BT Beats: User freedom and artistic freedom go hand in hand
Today, the Free Software Foundation Europe's UK team calls on BT to not forget free software users when launching its upcoming service, and to build the system using web standards like HTML5 and CSS3, rather than proprietary and invasive software such as Flash.
Free Software users are unable to enjoy many current music services systems such as Spotify and iTunes, because they are not compatible with Free Software, or require the waiving of users' rights and freedoms in order to use them. By using web standards, BT Beats would enable all users of all operating systems to access its service without giving up their individual control of their computers.
Support for free formats is becoming increasingly popular with musicians and music lovers alike. Services such as Bandcamp.com where artists can sell their music without the need for a record label, make all music available in both Ogg Vorbis and FLAC formats. Earlier this year, "The King of Limbs," the latest album from Radiohead, was made available in DRM-free WAV format, and They Might Be Giants are offering their next album, "Join Us" in the lossless FLAC format. Previously, Nine Inch Nails released their album "The Slip" in FLAC from their own website.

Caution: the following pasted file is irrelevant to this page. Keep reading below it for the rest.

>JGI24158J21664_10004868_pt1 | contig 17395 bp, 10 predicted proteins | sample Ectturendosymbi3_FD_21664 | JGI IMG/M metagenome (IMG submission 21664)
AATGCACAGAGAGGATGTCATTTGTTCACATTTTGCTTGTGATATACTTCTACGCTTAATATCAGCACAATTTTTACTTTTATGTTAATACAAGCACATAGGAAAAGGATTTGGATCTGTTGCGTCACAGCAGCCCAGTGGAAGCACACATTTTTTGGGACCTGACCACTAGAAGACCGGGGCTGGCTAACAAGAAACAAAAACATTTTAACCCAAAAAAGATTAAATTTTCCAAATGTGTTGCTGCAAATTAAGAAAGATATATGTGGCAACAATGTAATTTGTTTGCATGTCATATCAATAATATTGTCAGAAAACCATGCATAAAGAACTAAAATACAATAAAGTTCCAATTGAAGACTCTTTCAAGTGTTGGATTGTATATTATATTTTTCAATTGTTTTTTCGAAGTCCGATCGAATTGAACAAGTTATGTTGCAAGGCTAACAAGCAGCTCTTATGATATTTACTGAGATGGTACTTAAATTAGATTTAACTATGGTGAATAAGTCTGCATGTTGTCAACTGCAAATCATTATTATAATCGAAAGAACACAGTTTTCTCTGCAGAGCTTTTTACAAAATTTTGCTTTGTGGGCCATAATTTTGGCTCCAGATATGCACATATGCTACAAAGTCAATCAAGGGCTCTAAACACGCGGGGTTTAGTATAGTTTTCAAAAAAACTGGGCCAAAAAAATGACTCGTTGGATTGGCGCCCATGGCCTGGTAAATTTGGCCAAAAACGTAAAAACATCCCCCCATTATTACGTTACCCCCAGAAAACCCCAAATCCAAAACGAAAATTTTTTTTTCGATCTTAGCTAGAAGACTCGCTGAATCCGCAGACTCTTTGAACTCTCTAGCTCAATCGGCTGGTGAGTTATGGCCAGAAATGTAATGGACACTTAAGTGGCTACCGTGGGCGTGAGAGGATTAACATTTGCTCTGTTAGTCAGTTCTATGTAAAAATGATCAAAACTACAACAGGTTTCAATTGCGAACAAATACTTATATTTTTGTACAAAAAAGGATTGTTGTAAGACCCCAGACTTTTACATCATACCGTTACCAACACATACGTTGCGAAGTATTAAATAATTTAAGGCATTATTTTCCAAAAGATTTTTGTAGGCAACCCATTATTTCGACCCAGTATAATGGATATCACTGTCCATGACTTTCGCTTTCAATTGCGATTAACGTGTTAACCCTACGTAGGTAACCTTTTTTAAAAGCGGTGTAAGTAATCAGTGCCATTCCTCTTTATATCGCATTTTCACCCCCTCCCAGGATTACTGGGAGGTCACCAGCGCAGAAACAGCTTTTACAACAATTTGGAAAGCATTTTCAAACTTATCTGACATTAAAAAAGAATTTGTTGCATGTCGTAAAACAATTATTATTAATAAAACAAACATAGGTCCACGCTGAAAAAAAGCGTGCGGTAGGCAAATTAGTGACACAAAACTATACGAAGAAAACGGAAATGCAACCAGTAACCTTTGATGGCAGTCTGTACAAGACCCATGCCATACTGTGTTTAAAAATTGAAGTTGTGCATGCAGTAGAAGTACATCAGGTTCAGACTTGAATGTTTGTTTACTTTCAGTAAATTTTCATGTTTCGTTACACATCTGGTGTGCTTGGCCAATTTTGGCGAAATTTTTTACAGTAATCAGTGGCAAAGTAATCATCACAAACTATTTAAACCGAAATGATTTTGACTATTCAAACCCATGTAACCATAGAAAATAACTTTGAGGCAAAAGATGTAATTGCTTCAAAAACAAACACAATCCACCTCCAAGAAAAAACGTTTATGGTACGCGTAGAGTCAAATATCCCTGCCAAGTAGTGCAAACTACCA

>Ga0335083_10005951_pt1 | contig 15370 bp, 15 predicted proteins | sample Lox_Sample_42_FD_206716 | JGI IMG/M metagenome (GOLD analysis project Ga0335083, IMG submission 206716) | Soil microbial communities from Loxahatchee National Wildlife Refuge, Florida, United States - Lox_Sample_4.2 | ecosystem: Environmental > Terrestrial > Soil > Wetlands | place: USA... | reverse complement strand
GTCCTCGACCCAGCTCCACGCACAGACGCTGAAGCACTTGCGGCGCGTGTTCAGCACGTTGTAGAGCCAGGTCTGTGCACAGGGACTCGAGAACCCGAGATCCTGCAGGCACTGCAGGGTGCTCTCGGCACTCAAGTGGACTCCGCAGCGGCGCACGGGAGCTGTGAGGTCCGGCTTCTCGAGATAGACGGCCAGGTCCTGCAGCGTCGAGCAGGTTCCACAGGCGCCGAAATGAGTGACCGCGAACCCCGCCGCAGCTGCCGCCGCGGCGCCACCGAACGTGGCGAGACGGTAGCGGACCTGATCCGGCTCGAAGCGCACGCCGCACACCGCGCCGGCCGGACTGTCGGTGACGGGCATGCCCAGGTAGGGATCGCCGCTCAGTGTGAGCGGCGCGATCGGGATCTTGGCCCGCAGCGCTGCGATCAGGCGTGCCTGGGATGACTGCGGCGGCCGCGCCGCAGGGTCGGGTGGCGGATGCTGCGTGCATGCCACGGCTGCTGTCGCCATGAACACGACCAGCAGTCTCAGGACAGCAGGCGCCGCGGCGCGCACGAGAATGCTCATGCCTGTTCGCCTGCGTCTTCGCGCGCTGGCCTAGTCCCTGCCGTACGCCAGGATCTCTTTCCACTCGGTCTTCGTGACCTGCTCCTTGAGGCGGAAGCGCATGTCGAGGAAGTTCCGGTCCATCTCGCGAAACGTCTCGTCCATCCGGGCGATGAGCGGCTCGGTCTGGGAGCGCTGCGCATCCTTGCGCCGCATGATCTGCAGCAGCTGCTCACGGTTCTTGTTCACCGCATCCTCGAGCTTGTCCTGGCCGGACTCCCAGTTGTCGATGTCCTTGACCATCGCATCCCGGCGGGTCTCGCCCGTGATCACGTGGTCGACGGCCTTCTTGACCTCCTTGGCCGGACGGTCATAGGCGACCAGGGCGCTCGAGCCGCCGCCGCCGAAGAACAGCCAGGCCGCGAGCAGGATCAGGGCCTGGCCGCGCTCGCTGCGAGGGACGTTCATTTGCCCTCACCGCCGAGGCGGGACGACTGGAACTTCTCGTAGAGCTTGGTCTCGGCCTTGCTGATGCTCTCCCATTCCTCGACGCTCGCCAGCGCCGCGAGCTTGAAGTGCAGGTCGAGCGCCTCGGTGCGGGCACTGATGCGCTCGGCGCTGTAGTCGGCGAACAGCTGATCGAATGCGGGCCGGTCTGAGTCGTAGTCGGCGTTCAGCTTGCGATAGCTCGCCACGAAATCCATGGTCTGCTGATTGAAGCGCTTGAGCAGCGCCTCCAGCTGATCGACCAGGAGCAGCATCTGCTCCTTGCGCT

We hope BT Beats listens to FSFE's letter, and joins this trend of publishing music in free formats usable with free software.